It has been demonstrated that water adds rapidly to the carbonyl function of aldehydes and ketones to form geminal-diol. In a similar reaction alcohols add reversibly to aldehydes and ketones to form hemiacetals (hemi, Greek, half). This reaction can continue by adding another alcohol to form an acetal. Hemiacetals and acetals are important functional groups because they appear in sugars.
To achieve effective hemiacetal or acetal formation, two additional features must be implemented. First, an acid catalyst must be used because alcohol is a weak nucleophile; and second, the water produced with the acetal must be removed from the reaction by a process such as a molecular sieves or a Dean-Stark trap. The latter is important, since acetal formation is reversible. Indeed, once pure hemiacetal or acetals are obtained they may be hydrolyzed back to their starting components by treatment with aqueous acid and an excess of water.
Formation of hemiacetals
Example 1: Formation of Hemiacetals
Example 2: Hemiacetal Reversibility
Formation of acetals
Acetals are geminal-diether derivatives of aldehydes or ketones, formed by reaction with two equivalents (or an excess amount) of an alcohol and elimination of water. Ketone derivatives of this kind were once called ketals, but modern usage has dropped that term. It is important to note that a hemiacetal is formed as an intermediate during the formation of an acetal.
Example 3: Formation of Acetals
Example 4: Acetal Reversibility
Mechanism for hemiacetal and acetal formation
The mechanism shown here applies to both acetal and hemiacetal formation
1) Protonation of the carbonyl
2) Nucleophilic attack by the alcohol
3) Deprotonation to form a hemiacetal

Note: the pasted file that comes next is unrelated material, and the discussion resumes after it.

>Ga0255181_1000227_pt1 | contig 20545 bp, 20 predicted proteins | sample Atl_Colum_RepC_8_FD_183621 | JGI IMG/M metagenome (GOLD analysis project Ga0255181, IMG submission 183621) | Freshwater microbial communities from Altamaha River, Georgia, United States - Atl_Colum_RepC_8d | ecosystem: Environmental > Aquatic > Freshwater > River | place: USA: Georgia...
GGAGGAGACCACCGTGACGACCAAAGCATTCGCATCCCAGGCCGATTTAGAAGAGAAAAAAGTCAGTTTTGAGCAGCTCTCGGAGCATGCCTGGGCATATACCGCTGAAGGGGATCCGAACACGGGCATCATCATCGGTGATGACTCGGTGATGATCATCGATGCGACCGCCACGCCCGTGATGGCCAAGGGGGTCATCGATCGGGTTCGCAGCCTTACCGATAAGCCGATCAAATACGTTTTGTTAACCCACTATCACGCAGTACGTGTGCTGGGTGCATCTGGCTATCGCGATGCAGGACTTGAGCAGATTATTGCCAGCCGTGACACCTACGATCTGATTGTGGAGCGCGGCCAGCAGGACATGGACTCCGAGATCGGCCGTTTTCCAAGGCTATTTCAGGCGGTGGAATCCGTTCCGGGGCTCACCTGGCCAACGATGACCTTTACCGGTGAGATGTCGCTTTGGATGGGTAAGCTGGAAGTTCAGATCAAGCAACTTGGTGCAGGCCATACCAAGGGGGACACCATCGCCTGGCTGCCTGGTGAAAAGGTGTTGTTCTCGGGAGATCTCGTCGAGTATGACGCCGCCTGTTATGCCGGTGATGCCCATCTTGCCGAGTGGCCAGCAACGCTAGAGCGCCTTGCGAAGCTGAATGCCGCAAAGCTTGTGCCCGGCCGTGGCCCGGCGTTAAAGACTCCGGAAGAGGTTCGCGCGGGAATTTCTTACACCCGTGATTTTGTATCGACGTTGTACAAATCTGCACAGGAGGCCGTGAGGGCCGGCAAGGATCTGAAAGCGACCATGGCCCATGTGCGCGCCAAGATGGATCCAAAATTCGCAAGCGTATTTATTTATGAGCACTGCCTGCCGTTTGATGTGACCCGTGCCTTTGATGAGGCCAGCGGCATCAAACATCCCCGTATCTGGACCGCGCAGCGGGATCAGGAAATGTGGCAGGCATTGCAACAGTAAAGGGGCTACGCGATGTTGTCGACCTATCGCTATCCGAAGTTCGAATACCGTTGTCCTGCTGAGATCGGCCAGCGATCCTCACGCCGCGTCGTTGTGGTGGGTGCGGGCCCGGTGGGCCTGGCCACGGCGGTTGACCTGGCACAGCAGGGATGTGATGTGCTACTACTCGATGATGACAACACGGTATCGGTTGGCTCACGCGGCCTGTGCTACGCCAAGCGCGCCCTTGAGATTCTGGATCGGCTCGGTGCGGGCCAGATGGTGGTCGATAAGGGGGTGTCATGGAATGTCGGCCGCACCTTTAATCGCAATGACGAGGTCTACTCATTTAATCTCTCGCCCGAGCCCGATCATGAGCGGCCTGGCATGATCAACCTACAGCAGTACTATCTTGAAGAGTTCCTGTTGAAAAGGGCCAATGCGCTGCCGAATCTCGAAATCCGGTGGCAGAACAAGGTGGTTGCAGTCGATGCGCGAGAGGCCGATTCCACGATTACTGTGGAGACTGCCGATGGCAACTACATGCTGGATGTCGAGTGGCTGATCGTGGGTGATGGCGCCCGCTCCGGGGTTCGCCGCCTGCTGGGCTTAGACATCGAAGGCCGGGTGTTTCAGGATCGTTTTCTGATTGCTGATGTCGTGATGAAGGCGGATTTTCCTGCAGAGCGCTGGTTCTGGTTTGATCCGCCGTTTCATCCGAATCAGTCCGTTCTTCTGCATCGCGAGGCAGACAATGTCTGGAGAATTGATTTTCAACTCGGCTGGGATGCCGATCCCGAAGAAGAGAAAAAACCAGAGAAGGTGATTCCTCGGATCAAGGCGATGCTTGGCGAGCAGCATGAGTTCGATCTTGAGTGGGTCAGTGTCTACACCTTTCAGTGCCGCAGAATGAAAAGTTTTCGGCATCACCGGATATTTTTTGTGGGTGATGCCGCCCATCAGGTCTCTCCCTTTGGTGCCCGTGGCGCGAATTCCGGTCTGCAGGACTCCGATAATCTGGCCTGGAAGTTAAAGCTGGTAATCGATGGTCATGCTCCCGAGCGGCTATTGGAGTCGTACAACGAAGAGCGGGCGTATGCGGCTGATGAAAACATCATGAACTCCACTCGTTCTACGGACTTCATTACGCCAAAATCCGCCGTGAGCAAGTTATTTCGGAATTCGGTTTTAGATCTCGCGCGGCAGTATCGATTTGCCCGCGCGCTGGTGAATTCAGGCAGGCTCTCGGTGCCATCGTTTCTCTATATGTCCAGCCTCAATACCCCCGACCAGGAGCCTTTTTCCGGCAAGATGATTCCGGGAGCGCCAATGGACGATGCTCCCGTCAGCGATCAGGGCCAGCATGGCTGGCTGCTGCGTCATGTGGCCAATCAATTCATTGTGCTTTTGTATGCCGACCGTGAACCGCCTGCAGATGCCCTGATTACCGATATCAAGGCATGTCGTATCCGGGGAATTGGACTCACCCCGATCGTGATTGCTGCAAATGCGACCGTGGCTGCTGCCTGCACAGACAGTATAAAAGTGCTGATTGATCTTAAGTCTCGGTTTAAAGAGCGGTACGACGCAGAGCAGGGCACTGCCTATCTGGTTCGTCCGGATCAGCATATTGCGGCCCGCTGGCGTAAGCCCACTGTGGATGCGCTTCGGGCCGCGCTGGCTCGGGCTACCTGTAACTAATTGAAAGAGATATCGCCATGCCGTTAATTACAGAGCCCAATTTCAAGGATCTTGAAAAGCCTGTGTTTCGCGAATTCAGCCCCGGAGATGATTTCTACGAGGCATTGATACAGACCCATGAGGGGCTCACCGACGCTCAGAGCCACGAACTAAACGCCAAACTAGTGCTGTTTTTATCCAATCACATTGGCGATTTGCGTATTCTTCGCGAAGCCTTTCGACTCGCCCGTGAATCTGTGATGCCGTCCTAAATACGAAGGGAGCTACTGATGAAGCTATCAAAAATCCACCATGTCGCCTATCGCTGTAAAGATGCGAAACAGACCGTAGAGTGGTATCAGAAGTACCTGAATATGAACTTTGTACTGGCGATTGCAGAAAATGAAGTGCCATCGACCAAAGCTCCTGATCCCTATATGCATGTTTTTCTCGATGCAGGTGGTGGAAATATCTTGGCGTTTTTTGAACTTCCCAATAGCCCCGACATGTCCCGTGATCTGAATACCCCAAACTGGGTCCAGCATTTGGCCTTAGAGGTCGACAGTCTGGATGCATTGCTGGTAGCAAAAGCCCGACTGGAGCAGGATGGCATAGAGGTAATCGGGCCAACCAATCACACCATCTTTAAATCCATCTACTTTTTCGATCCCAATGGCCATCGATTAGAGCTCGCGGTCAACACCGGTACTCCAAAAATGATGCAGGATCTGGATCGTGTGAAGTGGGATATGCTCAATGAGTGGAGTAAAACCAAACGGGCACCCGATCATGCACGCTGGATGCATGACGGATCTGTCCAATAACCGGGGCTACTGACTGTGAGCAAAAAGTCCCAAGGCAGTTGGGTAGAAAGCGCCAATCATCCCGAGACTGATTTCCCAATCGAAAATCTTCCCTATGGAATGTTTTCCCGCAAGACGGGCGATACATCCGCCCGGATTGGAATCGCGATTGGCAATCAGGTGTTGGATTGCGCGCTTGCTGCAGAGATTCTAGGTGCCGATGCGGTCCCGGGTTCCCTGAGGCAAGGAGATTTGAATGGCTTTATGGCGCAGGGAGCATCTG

4) Protonation of the alcohol
5) Removal of water
6) Nucleophilic attack by the alcohol
7) Deprotonation by water
Formation of cyclic hemiacetals and acetals
Molecules which have an alcohol and a carbonyl can undergo an intramolecular reaction to form a cyclic hemiacetal.
Intramolecular Hemiacetal formation is common in sugar chemistry. For example, the common sugar glucose exists in the cylcic manner more than 99% of the time in a mixture of aqueous solution.
Carbonyls reacting with diol produce a cyclic acetal. A common diol used to form cyclic acetals is ethylene glycol.
Acetals as protecting groups
The importance of acetals as carbonyl derivatives lies chiefly in their stability and lack of reactivity in neutral to strongly basic environments. As long as they are not treated by acids, especially aqueous acid, acetals exhibit all the lack of reactivity associated with ethers in general. Among the most useful and characteristic reactions of aldehydes and ketones is their reactivity toward strongly nucleophilic (and basic) metallo-hydride, alkyl and aryl reagents. If the carbonyl functional group is converted to an acetal these powerful reagents have no effect; thus, acetals are excellent protective groups, when these irreversible addition reactions must be prevented.
In the following example we would like a Grignard reagent to react with the ester and not the ketone. This cannot be done without a protecting group because Grignard reagents react with esters and ketones.
- Vollhardt, K. Peter C., and Neil E. Schore. Organic Chemistry: Structure and Function. New York: W.H. Freeman and Company, 2007
- Carey, Francis. Advanced Organic Chemistry. 5th ed. Springer, 2007.